What is Blood Flow Restriction?
Blood flow restriction (BFR) is a proven safe and effective system used by trained medical professionals to help patients and clients build muscle mass, strength, function, aerobic endurance and more. BFR is sometimes referred to as blood flow restriction therapy or training, blood flow occlusion, tourniquet training, blood flow modulation or Kaatsu training.
Potential uses for Blood Flow Restriction training
BFR may be used to help individuals:
- Gain muscle
- Gain strength
- Improve aerobic capacity (VO2max) and endurance
- Return to function after surgery
- Rehab/train comfortably with a cartilage or joint injury or arthritis
- Prepare for sport quickly with pre-season conditioning
- Maintain fitness during sport season with less stress on the body
- Train when you would not otherwise be able to due to pain or injury
- Early research also suggests that BFR training may help improve bone density and reduce high blood pressure
How does it work?
Using pneumatic tourniquet-like cuffs placed at either the closest part of the leg or closet part of the arm, an individually-calculated pressure is applied to the cuff that limits the amount of blood flow returning from your limb. It is important to understand that BFR does NOT stop blood flow to the limb. Doppler ultrasound is used to ensure fresh arterial blood and oxygen is still entering the limb. By restricting the venous blood from leaving the limb, muscle tissue is stimulated by an increased concentration of metabolic growth factors. Blood flow restriction therapy causes a release of your own body’s human-growth-hormone (HGH) from the pituitary gland. HGH causes growth of muscle, bone and nearly every cell in the body, and it enhances fat loss.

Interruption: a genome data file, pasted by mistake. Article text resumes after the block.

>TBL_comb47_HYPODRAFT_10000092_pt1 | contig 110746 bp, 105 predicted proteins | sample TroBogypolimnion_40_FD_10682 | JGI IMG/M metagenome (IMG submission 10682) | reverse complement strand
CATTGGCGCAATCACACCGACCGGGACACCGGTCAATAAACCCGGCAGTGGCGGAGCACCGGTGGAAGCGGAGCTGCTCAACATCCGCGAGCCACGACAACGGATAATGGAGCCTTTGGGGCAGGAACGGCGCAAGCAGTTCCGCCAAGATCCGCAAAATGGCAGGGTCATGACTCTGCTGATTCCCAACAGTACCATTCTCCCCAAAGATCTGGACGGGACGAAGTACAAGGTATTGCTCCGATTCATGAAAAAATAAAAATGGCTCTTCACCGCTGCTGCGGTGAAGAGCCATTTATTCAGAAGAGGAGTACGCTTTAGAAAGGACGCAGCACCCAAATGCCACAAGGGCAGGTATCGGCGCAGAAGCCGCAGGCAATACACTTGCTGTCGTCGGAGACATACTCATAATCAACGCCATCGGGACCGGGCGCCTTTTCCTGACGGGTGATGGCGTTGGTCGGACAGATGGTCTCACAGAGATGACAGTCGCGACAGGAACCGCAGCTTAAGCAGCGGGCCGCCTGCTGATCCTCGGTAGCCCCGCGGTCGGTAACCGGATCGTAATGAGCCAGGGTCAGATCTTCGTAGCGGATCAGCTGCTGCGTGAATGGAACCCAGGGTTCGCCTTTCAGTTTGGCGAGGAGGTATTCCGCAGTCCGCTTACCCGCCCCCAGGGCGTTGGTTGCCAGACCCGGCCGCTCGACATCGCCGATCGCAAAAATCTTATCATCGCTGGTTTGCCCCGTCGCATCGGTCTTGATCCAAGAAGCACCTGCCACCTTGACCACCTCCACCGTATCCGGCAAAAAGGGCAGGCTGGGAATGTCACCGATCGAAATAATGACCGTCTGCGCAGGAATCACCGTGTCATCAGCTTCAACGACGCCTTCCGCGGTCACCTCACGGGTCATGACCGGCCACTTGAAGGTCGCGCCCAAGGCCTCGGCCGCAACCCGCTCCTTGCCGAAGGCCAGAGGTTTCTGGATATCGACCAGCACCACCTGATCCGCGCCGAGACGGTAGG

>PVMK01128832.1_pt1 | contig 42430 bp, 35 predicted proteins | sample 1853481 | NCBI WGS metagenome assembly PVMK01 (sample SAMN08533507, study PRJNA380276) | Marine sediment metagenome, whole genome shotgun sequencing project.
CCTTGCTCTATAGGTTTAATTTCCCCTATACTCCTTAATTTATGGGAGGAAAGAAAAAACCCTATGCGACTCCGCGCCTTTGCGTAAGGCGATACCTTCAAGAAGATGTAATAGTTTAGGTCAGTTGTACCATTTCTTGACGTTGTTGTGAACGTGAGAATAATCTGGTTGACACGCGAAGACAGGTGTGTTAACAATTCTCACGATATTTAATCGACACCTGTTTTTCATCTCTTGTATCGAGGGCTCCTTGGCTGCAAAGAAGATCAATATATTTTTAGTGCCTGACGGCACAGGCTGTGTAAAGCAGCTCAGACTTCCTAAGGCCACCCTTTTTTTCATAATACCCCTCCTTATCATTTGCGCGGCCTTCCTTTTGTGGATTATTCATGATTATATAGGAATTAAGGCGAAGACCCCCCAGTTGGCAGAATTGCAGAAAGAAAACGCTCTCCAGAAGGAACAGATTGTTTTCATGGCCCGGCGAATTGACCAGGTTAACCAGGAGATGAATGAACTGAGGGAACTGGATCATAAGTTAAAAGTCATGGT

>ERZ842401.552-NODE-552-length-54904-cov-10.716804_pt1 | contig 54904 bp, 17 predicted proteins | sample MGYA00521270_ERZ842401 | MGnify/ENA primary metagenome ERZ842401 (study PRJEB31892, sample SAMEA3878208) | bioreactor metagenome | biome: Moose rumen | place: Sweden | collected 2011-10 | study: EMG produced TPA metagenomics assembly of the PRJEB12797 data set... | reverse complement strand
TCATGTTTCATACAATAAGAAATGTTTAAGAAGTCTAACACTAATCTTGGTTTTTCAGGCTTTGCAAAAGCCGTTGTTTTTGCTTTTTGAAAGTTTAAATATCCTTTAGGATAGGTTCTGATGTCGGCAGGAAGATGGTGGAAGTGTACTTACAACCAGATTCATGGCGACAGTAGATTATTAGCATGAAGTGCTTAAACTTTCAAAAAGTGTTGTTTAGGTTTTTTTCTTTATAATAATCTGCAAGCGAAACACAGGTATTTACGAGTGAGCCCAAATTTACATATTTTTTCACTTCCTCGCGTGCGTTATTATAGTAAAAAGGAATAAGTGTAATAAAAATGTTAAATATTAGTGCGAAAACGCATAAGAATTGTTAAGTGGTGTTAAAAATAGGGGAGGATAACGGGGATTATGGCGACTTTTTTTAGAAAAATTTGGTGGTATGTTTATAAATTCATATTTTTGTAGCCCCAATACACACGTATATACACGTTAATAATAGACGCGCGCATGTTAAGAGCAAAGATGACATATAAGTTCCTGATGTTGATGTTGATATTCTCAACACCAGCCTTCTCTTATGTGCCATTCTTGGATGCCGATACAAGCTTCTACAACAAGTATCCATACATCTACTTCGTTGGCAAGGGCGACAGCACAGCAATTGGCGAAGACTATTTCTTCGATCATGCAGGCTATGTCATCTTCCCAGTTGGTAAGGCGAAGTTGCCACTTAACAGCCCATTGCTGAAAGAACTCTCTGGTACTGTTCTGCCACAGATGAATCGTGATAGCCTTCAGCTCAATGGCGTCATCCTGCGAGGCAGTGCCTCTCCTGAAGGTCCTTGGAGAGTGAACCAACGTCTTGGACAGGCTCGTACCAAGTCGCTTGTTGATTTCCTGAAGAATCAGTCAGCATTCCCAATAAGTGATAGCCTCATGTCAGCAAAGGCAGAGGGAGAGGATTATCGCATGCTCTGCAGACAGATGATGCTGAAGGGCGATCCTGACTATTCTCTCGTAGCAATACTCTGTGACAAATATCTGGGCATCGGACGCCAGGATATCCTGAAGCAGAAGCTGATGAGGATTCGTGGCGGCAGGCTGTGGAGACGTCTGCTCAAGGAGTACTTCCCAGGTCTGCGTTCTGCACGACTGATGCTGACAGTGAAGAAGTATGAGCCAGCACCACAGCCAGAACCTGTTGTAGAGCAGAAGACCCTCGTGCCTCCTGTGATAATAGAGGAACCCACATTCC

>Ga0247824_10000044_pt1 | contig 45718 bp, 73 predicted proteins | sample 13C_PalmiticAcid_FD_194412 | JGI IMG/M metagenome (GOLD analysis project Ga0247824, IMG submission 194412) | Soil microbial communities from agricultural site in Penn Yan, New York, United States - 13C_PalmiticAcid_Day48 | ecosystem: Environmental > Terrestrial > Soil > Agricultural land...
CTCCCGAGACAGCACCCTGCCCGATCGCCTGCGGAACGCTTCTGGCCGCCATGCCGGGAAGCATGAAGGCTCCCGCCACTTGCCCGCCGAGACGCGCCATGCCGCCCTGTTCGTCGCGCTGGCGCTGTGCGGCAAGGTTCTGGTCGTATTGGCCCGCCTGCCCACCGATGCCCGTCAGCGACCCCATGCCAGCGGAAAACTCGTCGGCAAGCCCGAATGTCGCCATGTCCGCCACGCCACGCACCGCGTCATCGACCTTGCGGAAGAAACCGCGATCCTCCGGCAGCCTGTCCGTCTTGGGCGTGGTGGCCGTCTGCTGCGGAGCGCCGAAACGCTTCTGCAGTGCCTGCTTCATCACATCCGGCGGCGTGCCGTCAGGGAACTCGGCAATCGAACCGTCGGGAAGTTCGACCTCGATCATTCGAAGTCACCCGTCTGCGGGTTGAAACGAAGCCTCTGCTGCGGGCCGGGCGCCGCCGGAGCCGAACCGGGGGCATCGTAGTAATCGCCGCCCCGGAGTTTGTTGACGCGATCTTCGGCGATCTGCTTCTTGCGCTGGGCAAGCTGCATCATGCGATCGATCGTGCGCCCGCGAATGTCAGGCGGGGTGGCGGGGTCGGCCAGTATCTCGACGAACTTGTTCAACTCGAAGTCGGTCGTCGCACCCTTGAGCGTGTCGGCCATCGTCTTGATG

Quick results, comfortable and easy
BFR training involves much lower intensity of exercise compared to traditional training. With traditional strength training for gaining muscle mass, one would typically need to lift weights at or above 75% of their 1-rep maximum. With BFR, one only needs to lift weights at just 20% of their 1-rep maximum. What does this mean? Let’s say the maximum weight you can lift with a bicep curl is 20 lbs. If training traditionally, you would need to perform multiple sets with 15 lbs or more to build muscle. If training with BFR, you would only need perform sets with just 4 lbs! The low-level resistance requirements make it comfortable for individuals with pain or dysfunction to gain significant muscle and strength.
With traditional strength training, an increase in muscle mass takes 9-12 weeks or more. With BFR training, an increase in muscle mass is seen as soon as just 3 weeks!
Gaining aerobic endurance and power (VO2max) is achieved similarly. By training with BFR, one is able to exercise at a low intensity such as by walking or cycling with low resistance, and will achieve results similar to training at near maximal capacity. This is a method that gives significant advantages to athletes preparing for season.
History of BFR training
BFR training is a relatively new therapy tool. Its early stages began when the United States Military and NASA were researching methods to preserve muscle mass in wounded soldiers to avoid amputation, and to maintain muscle mass and fitness in astronauts affected by low gravity in space. With promising evidence and results, BFR has begun to spread to the worlds of rehabilitation and performance. BFR is known as one of the most exciting developments in physical therapy and professional sports training.
BFR in the media
BFR is now used across the NBA, MLB, MLS, NHL, with USA Olympic teams, and is spreading to college teams as well. Watch NBA star Dwight Howard and his medical staff discuss how BFR has been a key tool for his rehab and performance: Watch Here
BFR training with your SportsCare Physical Therapist
Whether you are looking to rehab quickly from knee surgery, build your physique, up your athletic performance, train around nagging arthritis or injury, increase leg strength to prevent falls, or optimize your fitness and wellness, blood flow restriction training training may be right for you.
Call SportsCare Physical Therapy today to schedule an examination with one of our highly skilled physical therapists or to request a free consultation to see if BFR is right for you.